Because molesters and abductors are known to seek access to children who are unsupervised, make sure your children are supervised at all times especially in places like malls, movie theaters, video arcades, and parks. Teach your children in whose car they may ride. Children should be cautioned never to approach any vehicle, occupied or not, unless accompanied by a parent or trusted adult.

Make sure your children know to stay away from pools, canals, or other bodies of water without adult supervision.

Since daylight lasts longer, be sure your children know when they need to be home, and instruct them to let you know if they are going to be late. If you allow your children to play outside after dark, make sure that they have reflective clothing and stay close to home.

Choose babysitters with care. Obtain references from family, friends, and neighbors. Observe the babysitter’s interaction with your children and talk to your children about their feelings about the babysitter.

Check out camp and other summer programs before enrolling your children. See if a background screening check is completed on the individuals working with the children. Make sure that there will be adult supervision of your children at all times, and make sure that you are made aware of all activities and field trips offered by the camp or program.

Investigate daycare settings thoroughly before placing your children. Make certain that the center or family daycare home is licensed and parents are free to come and go as they wish. Observe the personnel and activities several times before making your decision, and visit unannounced after placement.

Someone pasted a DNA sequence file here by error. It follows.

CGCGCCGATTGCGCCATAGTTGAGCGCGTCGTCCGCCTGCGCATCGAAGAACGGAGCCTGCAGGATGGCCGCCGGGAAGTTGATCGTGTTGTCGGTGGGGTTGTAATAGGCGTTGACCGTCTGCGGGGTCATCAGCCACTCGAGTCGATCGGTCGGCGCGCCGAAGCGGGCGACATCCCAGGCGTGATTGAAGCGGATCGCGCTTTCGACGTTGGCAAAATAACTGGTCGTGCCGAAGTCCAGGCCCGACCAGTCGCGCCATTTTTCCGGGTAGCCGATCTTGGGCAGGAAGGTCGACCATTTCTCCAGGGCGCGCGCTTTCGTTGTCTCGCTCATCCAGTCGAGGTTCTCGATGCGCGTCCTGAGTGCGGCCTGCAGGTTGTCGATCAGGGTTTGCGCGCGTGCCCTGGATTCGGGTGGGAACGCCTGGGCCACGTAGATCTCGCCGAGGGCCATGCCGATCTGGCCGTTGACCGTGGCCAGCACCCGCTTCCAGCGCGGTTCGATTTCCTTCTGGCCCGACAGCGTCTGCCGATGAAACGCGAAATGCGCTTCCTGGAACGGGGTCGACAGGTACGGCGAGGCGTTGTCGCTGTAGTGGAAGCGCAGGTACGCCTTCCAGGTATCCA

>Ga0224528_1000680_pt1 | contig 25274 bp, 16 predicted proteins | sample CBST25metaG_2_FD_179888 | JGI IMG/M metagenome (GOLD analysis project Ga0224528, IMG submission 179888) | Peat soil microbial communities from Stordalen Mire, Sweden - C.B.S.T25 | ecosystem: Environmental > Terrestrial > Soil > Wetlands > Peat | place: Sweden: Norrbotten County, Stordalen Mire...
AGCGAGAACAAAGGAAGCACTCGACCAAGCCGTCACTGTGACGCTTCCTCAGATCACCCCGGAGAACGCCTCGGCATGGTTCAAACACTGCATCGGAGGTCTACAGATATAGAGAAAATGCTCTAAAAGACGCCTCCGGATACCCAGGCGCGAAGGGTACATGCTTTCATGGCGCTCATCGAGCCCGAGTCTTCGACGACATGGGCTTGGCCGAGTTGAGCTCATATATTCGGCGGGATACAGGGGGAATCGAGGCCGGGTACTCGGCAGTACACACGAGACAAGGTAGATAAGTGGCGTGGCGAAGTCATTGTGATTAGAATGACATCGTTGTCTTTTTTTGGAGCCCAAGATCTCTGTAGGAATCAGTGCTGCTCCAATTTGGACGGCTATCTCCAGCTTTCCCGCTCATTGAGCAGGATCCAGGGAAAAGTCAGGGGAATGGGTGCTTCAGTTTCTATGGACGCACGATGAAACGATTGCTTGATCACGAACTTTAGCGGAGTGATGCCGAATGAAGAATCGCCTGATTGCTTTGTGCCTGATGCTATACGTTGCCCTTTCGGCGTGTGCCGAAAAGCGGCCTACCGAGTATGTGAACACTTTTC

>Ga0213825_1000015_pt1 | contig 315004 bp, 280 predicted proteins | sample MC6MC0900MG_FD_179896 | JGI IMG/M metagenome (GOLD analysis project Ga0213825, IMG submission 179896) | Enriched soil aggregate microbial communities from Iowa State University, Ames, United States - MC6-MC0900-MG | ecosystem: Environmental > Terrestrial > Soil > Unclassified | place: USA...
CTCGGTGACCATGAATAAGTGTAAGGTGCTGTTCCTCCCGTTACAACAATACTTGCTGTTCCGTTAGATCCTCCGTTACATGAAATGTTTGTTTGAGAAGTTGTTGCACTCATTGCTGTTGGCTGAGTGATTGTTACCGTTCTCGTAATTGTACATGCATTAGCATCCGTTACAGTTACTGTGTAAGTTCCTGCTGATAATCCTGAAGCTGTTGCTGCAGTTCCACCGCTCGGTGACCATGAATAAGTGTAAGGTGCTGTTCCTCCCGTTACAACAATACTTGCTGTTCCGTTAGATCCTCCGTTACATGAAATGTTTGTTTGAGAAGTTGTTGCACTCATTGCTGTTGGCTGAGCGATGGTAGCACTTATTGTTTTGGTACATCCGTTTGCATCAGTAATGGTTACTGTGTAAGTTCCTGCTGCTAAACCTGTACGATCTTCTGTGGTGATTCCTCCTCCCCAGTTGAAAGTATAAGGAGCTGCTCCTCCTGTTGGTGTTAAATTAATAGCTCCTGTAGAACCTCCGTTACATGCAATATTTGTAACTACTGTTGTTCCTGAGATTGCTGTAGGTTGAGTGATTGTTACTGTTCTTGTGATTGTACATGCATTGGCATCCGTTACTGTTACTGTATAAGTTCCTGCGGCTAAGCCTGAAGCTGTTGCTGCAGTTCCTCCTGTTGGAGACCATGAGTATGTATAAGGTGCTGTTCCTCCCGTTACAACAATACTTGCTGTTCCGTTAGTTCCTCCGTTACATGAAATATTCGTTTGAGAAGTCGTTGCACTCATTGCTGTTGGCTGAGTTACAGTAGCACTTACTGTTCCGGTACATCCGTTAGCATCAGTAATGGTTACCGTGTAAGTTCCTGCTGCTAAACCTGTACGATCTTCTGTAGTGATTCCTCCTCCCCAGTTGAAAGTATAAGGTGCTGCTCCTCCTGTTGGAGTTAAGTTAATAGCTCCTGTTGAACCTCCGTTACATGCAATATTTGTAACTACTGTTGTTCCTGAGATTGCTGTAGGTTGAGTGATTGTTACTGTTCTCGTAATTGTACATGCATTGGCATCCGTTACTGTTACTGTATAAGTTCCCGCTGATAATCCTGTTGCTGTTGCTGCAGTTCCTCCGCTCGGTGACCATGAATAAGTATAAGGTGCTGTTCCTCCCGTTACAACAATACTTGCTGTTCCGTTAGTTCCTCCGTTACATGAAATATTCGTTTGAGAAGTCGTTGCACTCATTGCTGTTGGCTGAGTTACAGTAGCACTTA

Be sure that all custody documents are in order and certified copies are available in case your children are not returned from a summertime visit from someone like a noncustodial parent, grandparent, or other relative. Always listen to your children and keep the lines of communication open. Your children are your best source for determining if everything is okay. Teach your children to get out of dangerous or uncomfortable situations right away, and make sure that they know they can tell you about anything that happens to them.

For additional information on child safety, visit NCMEC’s web site at or call 1-800-THE-LOST (1-800-843-5678). Tips reprinted with permission from the National Center for Missing & Exploited Children. Copyright © 1993 NCMEC. All rights reserved.

The following summer safety tips are from the American Academy of Pediatrics (AAP). Feel free to excerpt these tips or use them in their entirety for any print or broadcast story. Please attribute these tips to the American Academy of Pediatrics.

Fun in the sun
Babies under 6 months:

For young children:

For older children:

Heat stress in exercising children

Pool safety

  • Never leave children alone in or near the pool, even for a moment.
  • Install a fence at least four-foot high around all four sides of the pool.
  • Make sure pool gates self-close and self-latch at a height children can't reach.
  • Keep rescue equipment (a shepherd's hook - a long pole with a hook on the end - and life preserver) and a portable telephone near the pool.
  • Avoid inflatable swimming aids such as "floaties." They are not a substitute for approved life vests and can give children a false sense of security.
  • Children are not developmentally ready for swim lessons until after their fourth birthday. Swim programs for children under 4 should not be seen as a way to decrease the risk of drowning.